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Holy Rosary Parish in Claymont marks 100 years with Mass, dinner and special guests: Photo gallery

Holy Rosary's current pastor, Father John Gayton, leads the recessional after the 100th anniversary Mass. Dialog photo/Mike Lang

CLAYMONT — It took an extra year because of the coronavirus pandemic, but Holy Rosary Parish brought together the past and the present on May 14 as the community concluded its 100th anniversary celebration with a Mass and dinner.

Over the past year, the parish opened the campus for a tour, including the former school, which closed in 2008; the church; and the pastoral center, which was once the convent for the Sisters of St. Joseph who staffed the school. The pastoral center was once the home of the Worth family, who owned a local steel mill, and it served as a retreat house and office space after the sisters left. It has been extensively restored in recent years.

Bishop Koenig was the principal celebrant at the anniversary Mass, but he was not alone. Other priests who attended included current pastor Father John Gayton; former pastors Msgr. Stanley Russell and Father Clemens Manista; former associate pastors Msgr. Charles Brown and Father Bill Graney; and two priests who grew up in the parish, Msgr. John Hopkins and Father Brian Lewis. Deacons Rich Maichle and Austin Lobo also were in attendance. Deacon Maichle proclaimed the gospel. Current Deacon Jose Perez also assisted at the Mass.

During his homily, Bishop Koenig talked about “the three ‘Gs’: gratitude, grace and greatness.

“It’s just coincidental that your pastor is John Gayton,” he joked.

Holy Rosary was established in 1921, he noted, and the school was opened in 1950. The current church was dedicated in 1960. None of that would have been possible, the bishop said, without the hard work of parishioners from those times. They were members of what one television journalist refers to as “the greatest generation,” Bishop Koenig said. “We, too, are called to be mindful of preparing a place for tomorrow’s generation. How we, too, are called to be people who are mindful of building on what has been given to us so that others might benefit after us.”

They served their country, their sense of duty remained when they returned home following World War II. They settled down in America’s booming suburbs and made sacrifices “so that we might be who we are today,” the bishop said.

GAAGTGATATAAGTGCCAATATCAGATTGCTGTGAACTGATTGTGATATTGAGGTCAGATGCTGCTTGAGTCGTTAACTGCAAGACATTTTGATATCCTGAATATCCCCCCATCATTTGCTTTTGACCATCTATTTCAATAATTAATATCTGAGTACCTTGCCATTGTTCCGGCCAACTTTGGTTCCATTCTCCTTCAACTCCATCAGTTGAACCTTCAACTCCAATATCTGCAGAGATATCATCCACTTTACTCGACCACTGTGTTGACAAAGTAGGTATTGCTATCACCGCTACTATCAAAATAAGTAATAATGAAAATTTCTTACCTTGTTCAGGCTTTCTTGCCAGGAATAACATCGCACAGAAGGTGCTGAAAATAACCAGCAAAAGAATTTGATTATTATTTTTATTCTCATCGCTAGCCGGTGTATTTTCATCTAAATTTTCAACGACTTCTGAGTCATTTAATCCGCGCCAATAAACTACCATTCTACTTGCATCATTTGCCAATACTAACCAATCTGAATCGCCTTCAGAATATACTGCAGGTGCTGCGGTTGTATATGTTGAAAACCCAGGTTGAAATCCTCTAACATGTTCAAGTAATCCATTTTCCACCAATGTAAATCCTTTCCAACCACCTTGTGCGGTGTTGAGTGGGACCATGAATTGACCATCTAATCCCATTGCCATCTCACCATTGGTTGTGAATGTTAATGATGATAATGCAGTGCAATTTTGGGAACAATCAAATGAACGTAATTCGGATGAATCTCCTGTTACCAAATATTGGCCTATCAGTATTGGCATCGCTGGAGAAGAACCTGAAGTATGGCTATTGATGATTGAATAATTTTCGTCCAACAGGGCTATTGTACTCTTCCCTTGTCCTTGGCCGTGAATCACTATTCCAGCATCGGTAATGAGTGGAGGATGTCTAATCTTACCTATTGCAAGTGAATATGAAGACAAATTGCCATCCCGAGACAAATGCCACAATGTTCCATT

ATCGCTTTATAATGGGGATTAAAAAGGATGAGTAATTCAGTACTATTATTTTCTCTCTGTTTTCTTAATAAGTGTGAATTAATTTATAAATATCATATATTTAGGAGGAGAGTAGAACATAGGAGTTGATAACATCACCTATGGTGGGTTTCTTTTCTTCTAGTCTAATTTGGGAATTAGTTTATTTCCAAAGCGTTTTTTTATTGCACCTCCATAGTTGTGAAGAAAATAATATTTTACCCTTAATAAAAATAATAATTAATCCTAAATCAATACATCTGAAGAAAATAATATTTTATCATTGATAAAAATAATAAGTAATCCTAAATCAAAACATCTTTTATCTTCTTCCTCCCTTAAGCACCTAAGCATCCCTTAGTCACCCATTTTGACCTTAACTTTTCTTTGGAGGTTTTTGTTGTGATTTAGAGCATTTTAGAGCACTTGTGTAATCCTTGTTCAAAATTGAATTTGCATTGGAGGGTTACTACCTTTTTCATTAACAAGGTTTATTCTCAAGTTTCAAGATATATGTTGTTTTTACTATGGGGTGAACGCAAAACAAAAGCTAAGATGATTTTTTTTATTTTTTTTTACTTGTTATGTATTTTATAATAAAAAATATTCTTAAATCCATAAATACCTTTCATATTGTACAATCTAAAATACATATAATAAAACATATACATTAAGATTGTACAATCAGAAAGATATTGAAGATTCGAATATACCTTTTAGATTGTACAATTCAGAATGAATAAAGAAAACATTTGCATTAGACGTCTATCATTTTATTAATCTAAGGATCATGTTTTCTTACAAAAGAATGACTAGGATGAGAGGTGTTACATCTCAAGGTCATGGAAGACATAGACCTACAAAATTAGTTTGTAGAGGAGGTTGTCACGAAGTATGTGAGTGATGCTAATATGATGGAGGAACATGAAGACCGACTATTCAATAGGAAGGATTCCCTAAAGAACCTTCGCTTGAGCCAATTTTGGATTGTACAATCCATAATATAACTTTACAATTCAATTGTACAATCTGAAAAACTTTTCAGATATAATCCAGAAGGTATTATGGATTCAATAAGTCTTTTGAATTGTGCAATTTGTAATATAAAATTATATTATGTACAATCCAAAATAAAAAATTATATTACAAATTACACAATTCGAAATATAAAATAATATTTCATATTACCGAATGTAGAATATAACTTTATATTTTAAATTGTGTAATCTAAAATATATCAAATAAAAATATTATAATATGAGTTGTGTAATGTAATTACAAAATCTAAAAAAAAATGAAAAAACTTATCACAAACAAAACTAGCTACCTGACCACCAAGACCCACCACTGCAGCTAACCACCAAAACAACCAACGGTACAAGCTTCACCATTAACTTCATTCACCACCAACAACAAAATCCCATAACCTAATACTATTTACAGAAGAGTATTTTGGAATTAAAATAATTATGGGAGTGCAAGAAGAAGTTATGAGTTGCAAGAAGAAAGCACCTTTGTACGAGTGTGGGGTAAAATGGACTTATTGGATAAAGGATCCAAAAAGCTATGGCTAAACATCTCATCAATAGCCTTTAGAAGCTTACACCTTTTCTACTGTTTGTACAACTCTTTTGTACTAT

Grace is the experience of God’s love, “and that’s truly the history of Holy Rosary Parish, is it not?” Bishop Koenig asked. He recounted how St. Pope John Paul II visited his childhood parish and kissed the baptismal font because without that, none of what else he accomplished would have been possible.

We are mindful of all of the experiences of grace that have happened at Holy Rosary, from the baptisms to the weddings and first Communions.

“We’re mindful of God’s grace that has broken through for ourselves as well as countless others who have gathered and been part of Holy Rosary Parish,” he said.

As for greatness, John’s Gospel mentions that after his resurrection, Jesus said he had brought a new law.

“Jesus is saying you have to love more than just your neighbor, the people you get along with. You have to love without cost, without benefit. You have to love like God loves,” Bishop Koenig said. “That’s the greatness that Jesus calls us to.”

At the end of Mass, Father Gayton introduced several guests in addition to the returning priests who had been a part of the parish over the years. They included three Sisters of St. Joseph who ministered at the parish: Sisters Colleen Dauerbach and Gretchen Steiner, who were the principal and administrative assistant at the school in the 1990s, respectively, and Sister Catherine Pisarczyk, a longtime pastoral associate. Three women religious who were members of Holy Rosary as youngsters also were on hand. They were Benedictine Sister Marie Becker and Sisters Jacqueline Griffith and Mary Ann Zakreski of the Sisters of St. Joseph.

Father Gayton also introduced longtime parishioner Anne Carney, who was accompanied by her son, Gov. John Carney, who grew up in Claymont and attended Holy Rosary School.

A banquet followed the Mass across Philadelphia Pike at Claymont Fire Hall. Father Gayton noted that several local businesses helped make the event possible, as did a gift from the estate of parishioner Mary Leies, who died last July.

All photos by Mike Lang.